The Pitch: It’s been quite a time for super-serious sci-fi and fantasy epics, as anyone who’s attempted to keep up with House of the Dragon, The Lord of the Rings: The Rings of Power, The Sandman, and many, many other shows will tell you. But here comes Disney+’s Willow, with a modern rock song in its heart, a young hot ensemble ready to jump into action, and its own take on swords and sorcery to share.
Willow? You Mean Three-Time MTV Video Music Award Nominee Willow, Don’t You? Okay, as a longtime fan of the 1988 film Willow, a person who has spent a lifetime yelling “What do you mean, you haven’t seen Willow?” at people… I know that there’s a good chance that most people are not familiar with the original Ron Howard-directed fantasy adventure.
So here’s the deal: In the original movie (with a story by George Lucas, who clearly had reread The Hobbit a few times beforehand), Warwick Davis starred as an aspiring sorcerer in a fantasy land whose young children discover a baby set adrift in the river near their village. Turns out the baby in question is the prophesied Elora Danan (a whole bunch of Reservation Dogs fans just perked up at that), destined to help bring down the evil queen who rules over the kingdom.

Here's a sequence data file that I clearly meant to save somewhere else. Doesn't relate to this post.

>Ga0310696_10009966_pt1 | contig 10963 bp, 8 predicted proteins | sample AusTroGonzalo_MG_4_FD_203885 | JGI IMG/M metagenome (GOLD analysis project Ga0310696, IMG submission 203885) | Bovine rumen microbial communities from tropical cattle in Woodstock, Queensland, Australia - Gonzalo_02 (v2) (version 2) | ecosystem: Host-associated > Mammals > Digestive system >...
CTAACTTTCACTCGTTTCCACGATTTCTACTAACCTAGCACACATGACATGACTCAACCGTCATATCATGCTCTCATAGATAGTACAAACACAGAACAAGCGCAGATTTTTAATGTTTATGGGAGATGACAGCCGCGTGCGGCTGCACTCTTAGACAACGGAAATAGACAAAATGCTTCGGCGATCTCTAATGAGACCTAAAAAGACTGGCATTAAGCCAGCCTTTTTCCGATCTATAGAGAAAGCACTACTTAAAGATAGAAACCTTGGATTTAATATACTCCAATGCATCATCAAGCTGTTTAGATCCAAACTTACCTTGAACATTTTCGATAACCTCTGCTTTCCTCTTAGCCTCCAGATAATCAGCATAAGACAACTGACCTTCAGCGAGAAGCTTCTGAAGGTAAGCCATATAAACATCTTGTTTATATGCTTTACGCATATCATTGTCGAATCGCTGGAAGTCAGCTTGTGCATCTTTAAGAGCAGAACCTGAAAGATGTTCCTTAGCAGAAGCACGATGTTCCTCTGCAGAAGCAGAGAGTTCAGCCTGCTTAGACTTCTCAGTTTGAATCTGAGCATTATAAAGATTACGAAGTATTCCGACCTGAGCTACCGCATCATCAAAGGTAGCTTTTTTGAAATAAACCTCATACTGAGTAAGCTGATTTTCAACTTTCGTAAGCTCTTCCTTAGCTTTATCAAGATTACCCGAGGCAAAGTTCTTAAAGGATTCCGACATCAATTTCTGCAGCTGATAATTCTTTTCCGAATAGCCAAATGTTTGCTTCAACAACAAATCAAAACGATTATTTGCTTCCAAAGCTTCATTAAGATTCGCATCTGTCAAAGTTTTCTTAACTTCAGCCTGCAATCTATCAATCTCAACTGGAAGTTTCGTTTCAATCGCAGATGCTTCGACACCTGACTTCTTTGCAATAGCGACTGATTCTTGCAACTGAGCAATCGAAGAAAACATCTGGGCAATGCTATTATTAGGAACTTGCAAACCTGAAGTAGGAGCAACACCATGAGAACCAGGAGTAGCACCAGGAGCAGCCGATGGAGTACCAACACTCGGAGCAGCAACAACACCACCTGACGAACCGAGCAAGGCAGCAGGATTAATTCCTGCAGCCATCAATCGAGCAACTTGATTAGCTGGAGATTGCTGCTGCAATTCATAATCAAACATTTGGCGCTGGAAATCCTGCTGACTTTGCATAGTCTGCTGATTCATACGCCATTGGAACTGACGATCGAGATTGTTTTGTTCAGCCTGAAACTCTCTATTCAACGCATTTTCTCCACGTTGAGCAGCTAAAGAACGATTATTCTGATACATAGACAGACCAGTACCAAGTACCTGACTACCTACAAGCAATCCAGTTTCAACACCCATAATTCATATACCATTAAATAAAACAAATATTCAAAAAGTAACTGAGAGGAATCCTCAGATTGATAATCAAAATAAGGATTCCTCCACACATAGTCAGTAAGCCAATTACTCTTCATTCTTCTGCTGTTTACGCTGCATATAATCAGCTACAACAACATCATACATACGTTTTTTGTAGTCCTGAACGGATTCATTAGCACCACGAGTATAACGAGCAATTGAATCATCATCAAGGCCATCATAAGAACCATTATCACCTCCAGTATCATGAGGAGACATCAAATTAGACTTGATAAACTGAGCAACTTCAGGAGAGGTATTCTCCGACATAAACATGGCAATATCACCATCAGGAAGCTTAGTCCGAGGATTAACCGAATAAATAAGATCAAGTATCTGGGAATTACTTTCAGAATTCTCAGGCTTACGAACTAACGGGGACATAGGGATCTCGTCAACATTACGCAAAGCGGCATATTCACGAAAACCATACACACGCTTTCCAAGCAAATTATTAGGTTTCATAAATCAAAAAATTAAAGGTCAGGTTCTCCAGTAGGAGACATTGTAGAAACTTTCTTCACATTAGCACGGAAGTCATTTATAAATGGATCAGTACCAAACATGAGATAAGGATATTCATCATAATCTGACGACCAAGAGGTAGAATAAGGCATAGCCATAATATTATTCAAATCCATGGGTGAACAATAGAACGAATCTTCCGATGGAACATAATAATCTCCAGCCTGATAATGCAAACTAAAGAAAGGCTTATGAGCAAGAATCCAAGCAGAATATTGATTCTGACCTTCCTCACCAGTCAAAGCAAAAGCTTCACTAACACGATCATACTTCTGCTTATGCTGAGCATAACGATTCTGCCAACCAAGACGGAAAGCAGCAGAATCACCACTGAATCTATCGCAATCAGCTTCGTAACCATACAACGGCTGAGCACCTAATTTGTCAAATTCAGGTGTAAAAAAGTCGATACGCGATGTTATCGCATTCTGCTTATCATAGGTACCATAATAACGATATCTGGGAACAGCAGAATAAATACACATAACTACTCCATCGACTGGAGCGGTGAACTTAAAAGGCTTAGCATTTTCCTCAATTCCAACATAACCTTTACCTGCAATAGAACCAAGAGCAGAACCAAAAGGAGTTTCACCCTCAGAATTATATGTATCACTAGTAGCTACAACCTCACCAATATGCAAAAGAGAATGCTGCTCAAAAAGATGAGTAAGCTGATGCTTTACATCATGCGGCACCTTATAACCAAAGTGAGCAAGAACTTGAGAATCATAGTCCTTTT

Willow and his allies also played a role in that queen-destroying battle, though, and the series picks up 20 years later to find that after rebelling against her mother (the aforementioned evil queen), warrior princess Sorsha (Joanne Whalley) has become a respected ruler of the kingdom of Tir Asleen, with her own children now coming of age.
Tir Asleen has known peace for decades, and Elora Danan herself has remained hidden from the world all this time. But when evil forces come to the capital and kidnap one of their own — just as reluctant tomboy princess Kit (Ruby Cruz) was making peace with her upcoming arranged marriage, too! — Sorsha sends out a rescue party, with the additional assignment to reenlist Willow in the cause of keeping the kingdom safe.
We’re Going on An Adventure! The original Willow is an exceptionally fun if flawed romp, anchored by the wildly charismatic Val Kilmer nearing the peak of his stardom but bogged down by some clunky storytelling. (Do I think it’s right that the original film only has a 53% on Rotten Tomatoes? No. Do I understand why that’s the case? Oh yes.)